Technology Information Center for Administrative Leadership



Bob Blackney

Bob Blackney
Director of Technology
Azusa Unified School District

Only a person like Bob Blackney, who loves change, would voluntarily move grade levels for 12 years, roving from Kindergarten through high school, and teaching everything from remedial reading to physics. Bob’s reputation for learning new things made him the recipient of his school’s first Apple computer, back in 1975. As Bob recalls, “No one knew what to do with it, so the principal put it in my room and just assumed that I would figure it out.”

Bob Blackney climbingWhile Bob learned how to use that first Apple, he’s hardly an evangelist when it comes to using technology in the classroom. He has worked for over 35 years to build his understanding of how to use technology to improve education, and sees it as an essential element of learning in the 21st century—if used correctly. “I firmly believe that technology is not about machines, but rather about access to information and communication,” he insists. “It’s a tool, like any other tool, and sometimes it’s the right tool for teaching, and sometimes it’s not.”

As the Director of Technology for Placentia-Yorba Linda School District, Blackney utilizes all of his classroom teaching experience, along with his deep understanding of technology, to support both the district and the schools with efforts to improve teaching and learning. His job spans both operational technology support at the district office—student information management, business and accounting—and school-level support for both technology and curriculum and instruction. In this broad role, Bob has had a chance to use professional development and coaching to help people utilize technology more effectively. One of his mottos is: ‘You can change technology a lot faster than you can change people,’ and he focuses the human response to technology, rather than on the software and hardware alone.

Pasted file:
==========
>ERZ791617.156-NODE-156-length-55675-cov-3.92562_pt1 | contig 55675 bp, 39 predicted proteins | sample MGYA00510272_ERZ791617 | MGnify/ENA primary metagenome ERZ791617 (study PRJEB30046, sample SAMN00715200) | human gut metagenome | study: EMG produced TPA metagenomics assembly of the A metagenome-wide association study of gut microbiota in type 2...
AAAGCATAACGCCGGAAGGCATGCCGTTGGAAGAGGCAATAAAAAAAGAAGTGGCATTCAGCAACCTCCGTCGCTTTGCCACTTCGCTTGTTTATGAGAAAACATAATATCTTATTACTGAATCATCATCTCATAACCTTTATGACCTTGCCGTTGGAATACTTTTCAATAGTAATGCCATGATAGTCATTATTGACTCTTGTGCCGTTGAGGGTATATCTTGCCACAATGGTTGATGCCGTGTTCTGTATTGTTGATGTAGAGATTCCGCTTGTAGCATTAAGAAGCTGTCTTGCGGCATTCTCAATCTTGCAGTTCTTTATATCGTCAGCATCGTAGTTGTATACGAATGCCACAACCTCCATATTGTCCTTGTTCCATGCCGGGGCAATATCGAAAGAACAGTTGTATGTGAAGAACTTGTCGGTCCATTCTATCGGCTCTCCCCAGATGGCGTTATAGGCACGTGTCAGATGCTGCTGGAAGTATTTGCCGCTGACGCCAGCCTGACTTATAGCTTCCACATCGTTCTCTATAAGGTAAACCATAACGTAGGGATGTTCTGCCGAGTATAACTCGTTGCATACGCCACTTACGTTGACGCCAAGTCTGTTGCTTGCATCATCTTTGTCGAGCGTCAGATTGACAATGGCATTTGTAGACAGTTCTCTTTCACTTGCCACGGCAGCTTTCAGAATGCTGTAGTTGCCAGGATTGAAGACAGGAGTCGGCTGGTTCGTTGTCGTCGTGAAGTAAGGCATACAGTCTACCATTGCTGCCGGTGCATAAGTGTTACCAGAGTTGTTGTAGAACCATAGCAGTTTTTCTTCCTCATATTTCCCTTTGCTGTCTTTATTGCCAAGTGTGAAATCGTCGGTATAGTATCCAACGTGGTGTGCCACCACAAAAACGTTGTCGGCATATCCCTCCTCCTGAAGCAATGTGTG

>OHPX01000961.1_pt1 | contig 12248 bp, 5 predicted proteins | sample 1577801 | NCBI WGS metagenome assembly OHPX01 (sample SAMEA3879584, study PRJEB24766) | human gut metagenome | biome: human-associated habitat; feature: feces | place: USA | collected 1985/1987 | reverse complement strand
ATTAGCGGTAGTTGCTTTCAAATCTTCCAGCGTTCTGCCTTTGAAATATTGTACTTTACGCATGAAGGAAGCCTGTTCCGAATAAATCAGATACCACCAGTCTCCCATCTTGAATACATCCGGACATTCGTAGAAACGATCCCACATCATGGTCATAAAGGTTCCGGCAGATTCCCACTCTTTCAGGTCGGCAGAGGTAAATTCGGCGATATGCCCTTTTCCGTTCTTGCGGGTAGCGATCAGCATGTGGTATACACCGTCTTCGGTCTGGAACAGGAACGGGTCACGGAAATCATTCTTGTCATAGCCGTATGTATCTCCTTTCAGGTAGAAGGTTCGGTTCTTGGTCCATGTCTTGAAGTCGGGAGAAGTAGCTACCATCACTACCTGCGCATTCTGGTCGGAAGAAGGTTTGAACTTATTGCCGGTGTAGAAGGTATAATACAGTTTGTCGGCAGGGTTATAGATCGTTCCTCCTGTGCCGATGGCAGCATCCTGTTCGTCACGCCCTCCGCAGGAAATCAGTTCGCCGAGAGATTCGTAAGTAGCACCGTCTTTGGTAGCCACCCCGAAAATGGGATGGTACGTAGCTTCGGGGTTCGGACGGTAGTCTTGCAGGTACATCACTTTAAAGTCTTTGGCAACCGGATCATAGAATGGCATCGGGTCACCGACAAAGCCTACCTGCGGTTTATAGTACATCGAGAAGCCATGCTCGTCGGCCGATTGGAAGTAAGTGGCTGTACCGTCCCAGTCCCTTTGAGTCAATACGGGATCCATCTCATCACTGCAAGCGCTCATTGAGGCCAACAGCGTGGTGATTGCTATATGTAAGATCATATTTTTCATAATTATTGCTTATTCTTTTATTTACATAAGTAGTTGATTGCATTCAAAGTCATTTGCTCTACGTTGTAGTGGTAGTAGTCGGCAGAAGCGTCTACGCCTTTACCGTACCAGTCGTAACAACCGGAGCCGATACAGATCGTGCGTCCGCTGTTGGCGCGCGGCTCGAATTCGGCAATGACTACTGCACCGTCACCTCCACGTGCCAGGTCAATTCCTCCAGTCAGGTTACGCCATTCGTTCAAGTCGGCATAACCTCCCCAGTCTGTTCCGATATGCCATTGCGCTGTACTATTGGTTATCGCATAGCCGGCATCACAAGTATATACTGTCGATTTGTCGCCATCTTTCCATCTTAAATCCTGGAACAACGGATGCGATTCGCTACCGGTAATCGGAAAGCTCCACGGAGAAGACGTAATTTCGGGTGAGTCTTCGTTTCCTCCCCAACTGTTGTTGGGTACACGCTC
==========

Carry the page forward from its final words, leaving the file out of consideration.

For example, he implemented a workshop for district staff on the program PowerPoint, called “Powerpointless,” which demonstrated the misuses of this popular program and explained exactly how it might be used to improve communication. “This was a big breakthrough for the district staff,” Bob remembers. “They had been sitting through horrible screens of endless text without knowing what to do. Now they use PowerPoint much more productively, and have found better ways to communicate.” As the former director of a model technology school, and in his current role as an II-USP evaluator with ACSA, Blackney has developed a wide array of workshops and presentations that he has used with schools and districts across California.

While his job keeps him busy and frequently on the road, traveling with his family is his biggest priority. In the past two years, they have visited China and Costa Rica, and in summer 2007 they are going to Africa. “Other families have fancy cars and houses,” says Blackney, “but our trips give us wonderful memories that will last a lifetime.”


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